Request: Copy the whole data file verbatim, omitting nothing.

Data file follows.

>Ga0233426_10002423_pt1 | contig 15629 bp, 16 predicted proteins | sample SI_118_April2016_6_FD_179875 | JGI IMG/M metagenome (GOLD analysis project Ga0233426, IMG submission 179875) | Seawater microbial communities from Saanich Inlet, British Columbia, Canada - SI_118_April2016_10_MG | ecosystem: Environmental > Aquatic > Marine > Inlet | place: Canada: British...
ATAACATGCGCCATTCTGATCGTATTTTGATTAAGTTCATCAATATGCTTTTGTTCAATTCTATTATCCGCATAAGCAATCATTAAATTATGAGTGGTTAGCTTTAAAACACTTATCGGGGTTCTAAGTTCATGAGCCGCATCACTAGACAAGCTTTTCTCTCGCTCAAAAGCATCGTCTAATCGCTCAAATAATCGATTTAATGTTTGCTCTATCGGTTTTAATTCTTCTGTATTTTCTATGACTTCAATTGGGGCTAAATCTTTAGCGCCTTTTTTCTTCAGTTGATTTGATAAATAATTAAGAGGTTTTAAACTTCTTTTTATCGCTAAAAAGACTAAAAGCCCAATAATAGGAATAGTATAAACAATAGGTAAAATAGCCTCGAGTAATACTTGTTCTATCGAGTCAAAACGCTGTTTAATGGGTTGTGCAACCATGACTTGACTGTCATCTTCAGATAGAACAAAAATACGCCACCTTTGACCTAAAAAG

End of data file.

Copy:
>Ga0233426_10002423_pt1 | contig 15629 bp, 16 predicted proteins | sample SI_118_April2016_6_FD_179875 | JGI IMG/M metagenome (GOLD analysis project Ga0233426, IMG submission 179875) | Seawater microbial communities from Saanich Inlet, British Columbia, Canada - SI_118_April2016_10_MG | ecosystem: Environmental > Aquatic > Marine > Inlet | place: Canada: British...
ATAACATGCGCCATTCTGATCGTATTTTGATTAAGTTCATCAATATGCTTTTGTTCAATTCTATTATCCGCATAAGCAATCATTAAATTATGAGTGGTTAGCTTTAAAACACTTATCGGGGTTCTAAGTTCATGAGCCGCATCACTAGACAAGCTTTTCTCTCGCTCAAAAGCATCGTCTAATCGCTCAAATAATCGATTTAATGTTTGCTCTATCGGTTTTAATTCTTCTGTATTTTCTATGACTTCAATTGGGGCTAAATCTTTAGCGCCTTTTTTCTTCAGTTGATTTGATAAATAATTAAGAGGTTTTAAACTTCTTTTTATCGCTAAAAAGACTAAAAGCCCAATAATAGGAATAGTATAAACAATAGGTAAAATAGCCTCGAGTAATACTTGTTCTATCGAGTCAAAACGCTGTTTAATGGGTTGTGCAACCATGACTTGACTGTCATCTTCAGATAGAACAAAAATACGCCACCTTTGACCTAAAAAG